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LAKE BUENA VISTA, Fla. – Japanese golf fans would love to see a rivalry between Nasa Hataoka and Hinako Shibuno push them both to the medal stage with the Olympics in Tokyo later this year.
Hataoka more than senses that.
She hears it.
“This offseason, all the Japanese media was asking me about the Olympics, about Shibuno, comparing us,” Hataoka said through a translator. “It adds some stress.”
Hataoka, 20, is relishing a chance to compete for the gold medal in her homeland.
“I watched the Olympic golf in Rio in 2016, and it made me really want to play,” said Hataoka, whose 2-under-par 69 Friday left her just two shots off the lead at the Diamond Resorts Tournament of Champions. “This is the year, and to be able to do it in Tokyo, would be special.”
Hataoka stepped up as heir to the retiring Ai Miyazato, the darling of Japanese women’s golf. Hataoka was a 17-year-old amateur when she won the Japanese Women’s Open, becoming the youngest winner in the championship’s history. She struggled as a rookie in 2017, after coming to the United States to earn her LPGA tour card at Q-School, but she found her stride in her second season. She won a pair of LPGA titles in 2018, including the Toto Classic in her homeland, and she nearly won the KPMG Women’s PGA Championship, losing in a playoff. She won the Kia Classic last year and a pair of JLPGA majors.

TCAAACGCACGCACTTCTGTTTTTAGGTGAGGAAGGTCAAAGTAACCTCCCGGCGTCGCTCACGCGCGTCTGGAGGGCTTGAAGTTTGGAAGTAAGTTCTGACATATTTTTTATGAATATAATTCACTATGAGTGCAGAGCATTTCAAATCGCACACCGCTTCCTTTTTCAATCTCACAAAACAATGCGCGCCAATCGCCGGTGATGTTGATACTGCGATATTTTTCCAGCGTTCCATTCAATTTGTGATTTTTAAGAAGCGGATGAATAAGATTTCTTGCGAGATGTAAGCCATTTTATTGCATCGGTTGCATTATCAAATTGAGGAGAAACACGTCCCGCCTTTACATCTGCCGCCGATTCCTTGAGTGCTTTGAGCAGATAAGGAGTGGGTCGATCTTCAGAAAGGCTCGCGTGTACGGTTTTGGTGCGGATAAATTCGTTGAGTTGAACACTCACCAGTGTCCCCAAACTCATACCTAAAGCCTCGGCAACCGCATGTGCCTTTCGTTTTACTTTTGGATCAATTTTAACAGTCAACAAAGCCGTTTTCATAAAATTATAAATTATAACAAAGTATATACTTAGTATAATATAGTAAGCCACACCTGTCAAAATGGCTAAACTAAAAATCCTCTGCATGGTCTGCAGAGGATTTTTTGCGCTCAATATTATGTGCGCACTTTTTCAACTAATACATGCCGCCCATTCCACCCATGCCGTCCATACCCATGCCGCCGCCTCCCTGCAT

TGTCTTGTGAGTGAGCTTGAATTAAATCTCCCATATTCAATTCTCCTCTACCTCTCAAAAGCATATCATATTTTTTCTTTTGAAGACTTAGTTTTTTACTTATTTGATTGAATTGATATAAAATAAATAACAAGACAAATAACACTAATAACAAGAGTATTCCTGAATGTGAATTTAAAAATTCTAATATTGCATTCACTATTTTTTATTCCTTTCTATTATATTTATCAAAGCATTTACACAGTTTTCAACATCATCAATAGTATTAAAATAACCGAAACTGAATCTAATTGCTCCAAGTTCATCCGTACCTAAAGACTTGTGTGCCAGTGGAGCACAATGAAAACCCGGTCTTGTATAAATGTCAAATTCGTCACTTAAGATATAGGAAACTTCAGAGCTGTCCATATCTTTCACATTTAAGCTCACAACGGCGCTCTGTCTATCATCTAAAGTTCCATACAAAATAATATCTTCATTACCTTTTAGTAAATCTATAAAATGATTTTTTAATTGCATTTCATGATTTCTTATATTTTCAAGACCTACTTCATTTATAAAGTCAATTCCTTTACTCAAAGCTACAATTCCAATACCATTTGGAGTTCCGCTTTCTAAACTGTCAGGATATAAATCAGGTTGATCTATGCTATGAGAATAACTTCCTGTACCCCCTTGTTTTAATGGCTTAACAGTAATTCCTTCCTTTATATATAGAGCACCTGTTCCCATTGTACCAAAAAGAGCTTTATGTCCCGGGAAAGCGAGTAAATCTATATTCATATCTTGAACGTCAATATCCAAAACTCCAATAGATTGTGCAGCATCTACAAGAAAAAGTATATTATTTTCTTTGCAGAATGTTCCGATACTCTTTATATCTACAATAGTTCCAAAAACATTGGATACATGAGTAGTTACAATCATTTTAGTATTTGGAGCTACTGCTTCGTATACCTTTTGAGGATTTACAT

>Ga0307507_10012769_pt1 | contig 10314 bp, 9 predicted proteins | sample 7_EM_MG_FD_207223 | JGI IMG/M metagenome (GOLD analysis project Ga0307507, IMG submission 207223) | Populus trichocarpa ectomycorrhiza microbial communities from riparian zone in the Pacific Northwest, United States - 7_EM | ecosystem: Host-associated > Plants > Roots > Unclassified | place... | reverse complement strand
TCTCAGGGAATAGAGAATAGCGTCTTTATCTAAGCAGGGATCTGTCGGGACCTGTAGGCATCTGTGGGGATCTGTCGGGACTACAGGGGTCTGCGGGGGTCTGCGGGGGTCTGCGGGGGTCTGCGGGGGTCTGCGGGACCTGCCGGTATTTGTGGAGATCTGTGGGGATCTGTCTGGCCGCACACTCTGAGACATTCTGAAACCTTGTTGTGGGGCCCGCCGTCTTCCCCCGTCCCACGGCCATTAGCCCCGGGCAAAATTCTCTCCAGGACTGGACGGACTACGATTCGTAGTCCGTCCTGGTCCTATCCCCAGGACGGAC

That run helped propel Hataoka to her current No. 6 standing in this week’s Rolex Women’s World Rankings.
Last summer, another young star emerged to challenge as Miyazato’s heir.
Shibuno charmed the golf world winning the AIG Women’s British Open as a 20-year-old in her first LPGA major, joining Hisako Higuchi as the only Japanese players to win a major. Shibuno is now No. 11 in the world rankings, but she isn’t playing this week. She isn’t an LPGA member.
“My goal is to compete in the Olympics in Tokyo,” Shibuno told reporters upon returning to a hero’s welcome at Hanedo Airport after winning the Women’s British Open.
Hataoka and Shibuno have been all the buzz in Japanese women’s golf and the early buildup to Tokyo. They would join Ai Suzuki representing Japan if the Olympics were staged this week. Suzuki is No. 13 in the Olympic Women’s Golf Rankings. Qualifying, however, continues until June 29. The top two players from a country earn spots in the Olympics, within a limit of 60 total qualifiers from around the world. However, up to four players from a country can qualify if they are each within the top 15 in the Olympic rankings.